Unity views on ... Baptism
Water baptism has become an important part of the Christian practice. Some churches teach that there is no possibility of being "saved" unless baptism is experienced. There is controversy about how baptism should be experienced. There is controversy about how baptism should be administered. The religious groups that use immersion feel that anything less than the total immersion is ineffective. In the architecture of these churches, the baptismal is a central and important part, usually featured in a prominent place. The immersionists also do baptisms in outdoor, natural settings - usually at a riverbank. The washing away of sins is believed to be accomplished with the symbolic total immersion.
The non-immersionists sprinkle water onto those who are being baptized. They believe total immersion is unnecessary, reasoning that the actual act of baptism is symbolic and that the symbolism need not be carried to extremes.
This differentiation is so pronounced that in the military chaplaincy program there are two categories: immersionist and non-immersionist.
Closely associated with baptism is the Christian concept of being born again. The born-again doctrine apparently originated with the nighttime encounter between Jesus and Nicodemus. Nicodemus came to Jesus and acknowledged that surely Jesus was a teacher who came from God. Jesus answered him,"Truly, truly, I say to you, unless one is born anew, he cannot see the kingdom of God".
The controversy lies within the question: What really constitutes being born again?
Nicodemus was totally baffled about the statement. He asked Jesus how this could be done. He wondered if a man could "enter a second time into his mother's womb, and be born?" Spiritual rebirth is still a matter of question.
There are teachers that teach that an individual must come to the altar, accept Jesus Christ as his or her personal savior, and be baptized (either by immersion or sprinkling) in order to be born again. Other churches teach that a profession of faith accomplishes the task. Many churches do not emphasize the concept at all.
Because Jesus Christ Himself experienced water baptism at the hands of John the Baptist, many Christians feel that it is a necessary part of the ultimate Christian experience. Do you not, however, find it interesting to note that after Jesus' experience with John, to the best of our knowledge, He Himself never employed water baptism for anyone else? From this, we must conclude that He did not feel that this kind of baptism was necessary. Herein lies the baptism alternative.
In our consideration of this subject, we need to explore the method Jesus employed instead of water. The Gospel of John gives insight. "Jesus said to them again,'Peace be with you. As the Father has sent me, even so send I you.' And when he had said this, he breathed on them, and said to them,'Receive the Holy Spirit.'"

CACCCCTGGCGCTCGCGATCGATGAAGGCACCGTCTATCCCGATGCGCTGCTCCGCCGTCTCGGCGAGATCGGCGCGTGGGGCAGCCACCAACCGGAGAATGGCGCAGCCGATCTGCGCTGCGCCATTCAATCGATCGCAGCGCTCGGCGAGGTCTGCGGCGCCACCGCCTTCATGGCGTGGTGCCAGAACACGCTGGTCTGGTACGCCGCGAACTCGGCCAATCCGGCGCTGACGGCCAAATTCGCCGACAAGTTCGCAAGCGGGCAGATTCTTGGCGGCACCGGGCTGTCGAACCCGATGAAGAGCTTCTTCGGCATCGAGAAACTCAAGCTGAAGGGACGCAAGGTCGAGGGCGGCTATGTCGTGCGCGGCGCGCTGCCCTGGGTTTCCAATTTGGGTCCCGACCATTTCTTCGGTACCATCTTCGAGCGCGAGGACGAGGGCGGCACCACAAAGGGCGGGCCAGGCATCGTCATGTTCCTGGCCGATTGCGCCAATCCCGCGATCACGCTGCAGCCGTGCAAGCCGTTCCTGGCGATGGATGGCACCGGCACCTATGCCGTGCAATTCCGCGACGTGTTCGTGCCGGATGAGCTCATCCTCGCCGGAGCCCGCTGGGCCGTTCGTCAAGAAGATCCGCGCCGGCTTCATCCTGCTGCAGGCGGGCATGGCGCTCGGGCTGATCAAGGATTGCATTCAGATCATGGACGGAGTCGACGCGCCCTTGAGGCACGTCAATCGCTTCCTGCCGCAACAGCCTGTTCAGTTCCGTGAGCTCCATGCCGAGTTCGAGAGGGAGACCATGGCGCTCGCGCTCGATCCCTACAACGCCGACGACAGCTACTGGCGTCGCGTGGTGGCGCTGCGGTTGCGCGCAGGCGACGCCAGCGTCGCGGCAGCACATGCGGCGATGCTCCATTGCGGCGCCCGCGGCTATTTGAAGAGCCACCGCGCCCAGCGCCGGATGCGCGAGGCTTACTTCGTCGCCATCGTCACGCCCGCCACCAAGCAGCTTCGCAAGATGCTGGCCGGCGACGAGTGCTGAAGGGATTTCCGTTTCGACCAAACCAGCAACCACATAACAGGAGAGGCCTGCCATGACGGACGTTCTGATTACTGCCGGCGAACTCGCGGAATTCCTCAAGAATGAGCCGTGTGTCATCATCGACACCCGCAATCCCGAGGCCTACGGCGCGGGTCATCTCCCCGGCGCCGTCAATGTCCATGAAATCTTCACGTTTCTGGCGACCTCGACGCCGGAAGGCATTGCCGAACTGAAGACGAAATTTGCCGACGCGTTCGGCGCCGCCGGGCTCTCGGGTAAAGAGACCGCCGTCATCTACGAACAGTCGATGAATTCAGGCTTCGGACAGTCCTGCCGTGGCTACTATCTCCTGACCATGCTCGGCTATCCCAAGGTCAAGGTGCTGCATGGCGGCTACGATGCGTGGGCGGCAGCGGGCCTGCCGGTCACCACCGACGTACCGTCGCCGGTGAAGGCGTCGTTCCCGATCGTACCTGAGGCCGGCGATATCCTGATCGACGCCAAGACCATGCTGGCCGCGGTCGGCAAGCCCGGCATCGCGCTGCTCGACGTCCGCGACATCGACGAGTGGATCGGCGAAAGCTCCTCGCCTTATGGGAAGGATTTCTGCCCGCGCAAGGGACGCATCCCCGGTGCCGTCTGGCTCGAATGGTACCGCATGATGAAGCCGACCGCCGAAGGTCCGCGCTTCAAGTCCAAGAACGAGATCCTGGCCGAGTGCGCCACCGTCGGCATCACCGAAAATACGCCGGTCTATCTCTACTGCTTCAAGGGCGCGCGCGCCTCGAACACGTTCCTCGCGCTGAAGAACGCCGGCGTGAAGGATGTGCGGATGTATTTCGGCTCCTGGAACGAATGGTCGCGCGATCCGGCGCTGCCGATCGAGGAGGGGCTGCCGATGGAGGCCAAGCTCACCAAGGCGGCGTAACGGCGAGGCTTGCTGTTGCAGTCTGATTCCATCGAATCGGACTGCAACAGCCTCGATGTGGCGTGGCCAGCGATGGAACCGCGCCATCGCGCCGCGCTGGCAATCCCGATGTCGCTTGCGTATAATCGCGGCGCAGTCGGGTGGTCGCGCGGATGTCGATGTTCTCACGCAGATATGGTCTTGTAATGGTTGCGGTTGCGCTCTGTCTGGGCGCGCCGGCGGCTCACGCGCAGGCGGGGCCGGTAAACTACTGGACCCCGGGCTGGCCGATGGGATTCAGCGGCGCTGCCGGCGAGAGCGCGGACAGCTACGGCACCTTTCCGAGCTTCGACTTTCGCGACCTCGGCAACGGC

This has generally been accepted as the baptism of Jesus' disciples. It is called spiritual or Holy Spirit baptism. This is the alternative:
Rather than being a ritual or ceremony formally endorsed by the church and administered by it, baptism can be understood as an intrinsically personal experience that occurs within us. In its deepest sense, baptism is a prayer experience with Spirit, an ultimate dialogue between an individual and God.
There are two basic reasons for baptism. One is for the dedication of a life of spiritual ideals. This is the thought behind the baptism of children. The other reason is for cleansing or purification. With the adult, both of these purposes should be kept in mind during the prayer experience that results in spiritual baptism. As with all prayer, it is a mental process.
Let us first consider the idea of purification. This is what is implied in Jesus' comment that we need to be born of water. To be born of water is to remove from our consciousness the impurities of negation. We do this through the prayer-process called denial. Denial is the means by which we mentally, emotionally, and verbally refuse to allow anything that would impeded our spiritual growth to remain in our minds. As long as such negation remains, we cannot have the spiritual experience of true baptism.
Jesus also spoke of the necessity of being born of the spirit. This means that it is necessary to instill spiritual qualities into our consciousness to such an extent that they are automatically reflected in our lives. The way we do this is through the prayer-process called affirmation. In affirmation we declare for ourselves the establishment of great ideals. By a process known as the "law of mind action", these mind-ideals become qualities of character. Thus, the change is affected in our lives.
This means that, whatever we were previously, we have become something new. In a real sense, we are born again. We are born into a new and heightened self, which is the objective of baptism and spiritual rebirth.
This becomes your alternative to consider concerning baptism: The baptism of water was that of John. Jesus' method was spiritual baptism. "For John baptized with water, but before many days you shall be baptized with the Holy Spirit....You shall receive power when the Holy Spirit has come upon you".
Spiritual Baptism, that of Jesus Christ, is a time of becoming very quiet within yourself and being at peace with God. Deny negation. Do not allow any of it to take residence in your mind. Affirm the Truth. Know that your mind is the habitat of productive goodness. Let your mind be filled with the beauty and glory of God's Spirit within you. Then you will be reborn into a new and exciting life.
This item is an excerpt from the book "Alternatives" by William L. Fisher, and reproduced with the express permission of Unity School of Christianity, Unity Village, MO.